The Magic Flute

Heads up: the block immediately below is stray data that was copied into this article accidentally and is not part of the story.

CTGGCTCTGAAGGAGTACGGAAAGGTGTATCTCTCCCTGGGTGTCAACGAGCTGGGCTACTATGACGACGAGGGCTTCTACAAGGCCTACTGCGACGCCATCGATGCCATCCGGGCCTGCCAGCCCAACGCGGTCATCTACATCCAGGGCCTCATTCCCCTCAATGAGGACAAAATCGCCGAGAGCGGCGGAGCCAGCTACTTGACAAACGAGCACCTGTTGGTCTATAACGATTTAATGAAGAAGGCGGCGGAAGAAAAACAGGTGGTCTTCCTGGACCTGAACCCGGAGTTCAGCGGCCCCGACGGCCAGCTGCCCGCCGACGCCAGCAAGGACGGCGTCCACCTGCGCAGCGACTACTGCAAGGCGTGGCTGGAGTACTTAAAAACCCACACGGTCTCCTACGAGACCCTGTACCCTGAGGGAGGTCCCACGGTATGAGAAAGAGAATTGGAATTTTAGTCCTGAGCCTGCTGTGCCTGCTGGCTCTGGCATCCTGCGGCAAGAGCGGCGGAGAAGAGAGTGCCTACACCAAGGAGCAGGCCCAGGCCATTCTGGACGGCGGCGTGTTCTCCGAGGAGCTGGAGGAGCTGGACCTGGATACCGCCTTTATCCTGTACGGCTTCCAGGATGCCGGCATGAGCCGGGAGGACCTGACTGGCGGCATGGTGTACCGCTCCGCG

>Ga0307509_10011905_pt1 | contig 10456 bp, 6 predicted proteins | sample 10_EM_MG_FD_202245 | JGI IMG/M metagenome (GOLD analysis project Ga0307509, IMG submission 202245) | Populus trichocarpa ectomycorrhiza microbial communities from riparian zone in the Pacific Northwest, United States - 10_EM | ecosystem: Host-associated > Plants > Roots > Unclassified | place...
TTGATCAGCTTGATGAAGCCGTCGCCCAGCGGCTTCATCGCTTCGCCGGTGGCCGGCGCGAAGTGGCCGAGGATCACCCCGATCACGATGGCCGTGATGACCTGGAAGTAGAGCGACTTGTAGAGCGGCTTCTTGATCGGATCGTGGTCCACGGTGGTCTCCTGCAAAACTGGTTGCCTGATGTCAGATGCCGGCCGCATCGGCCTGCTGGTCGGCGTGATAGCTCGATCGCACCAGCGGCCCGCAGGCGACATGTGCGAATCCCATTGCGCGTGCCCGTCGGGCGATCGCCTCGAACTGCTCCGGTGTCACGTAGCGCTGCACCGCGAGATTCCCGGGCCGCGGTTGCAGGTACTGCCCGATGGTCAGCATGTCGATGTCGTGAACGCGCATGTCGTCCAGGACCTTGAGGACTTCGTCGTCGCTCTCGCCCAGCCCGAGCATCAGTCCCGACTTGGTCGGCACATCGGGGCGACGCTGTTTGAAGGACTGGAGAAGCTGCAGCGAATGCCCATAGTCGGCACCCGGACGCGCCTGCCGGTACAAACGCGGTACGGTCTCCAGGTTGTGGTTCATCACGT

Time Out saysThe utopian imagery of Mozart's opera has pervaded Bergman's recent films; the 'ideal' couple Tamino and Pamina, united in the dawn of enlightenment and triumph over adversity, have haunted his angst-ridden couples since Hour of the Wolf. Made for Swedish TV, his film of the opera itself was obviously intended to popularise it. His strategy was to stage it in an 18th century theatre, complete with quaintly spectacular stagecraft, in front of a modern audience looking like delegates from a UNESCO conference; he introduces a few backstage gags, and lots of audience reaction shots, but mostly just films close-ups of the singers (doing their stuff in Swedish, incidentally). The trouble is that Bergman's ostensibly supportive tactics tend actually to subvert Mozart's conception, and so the result is a good deal less momentous than Bergman thinks. But it's still much livelier than most TV versions of operas.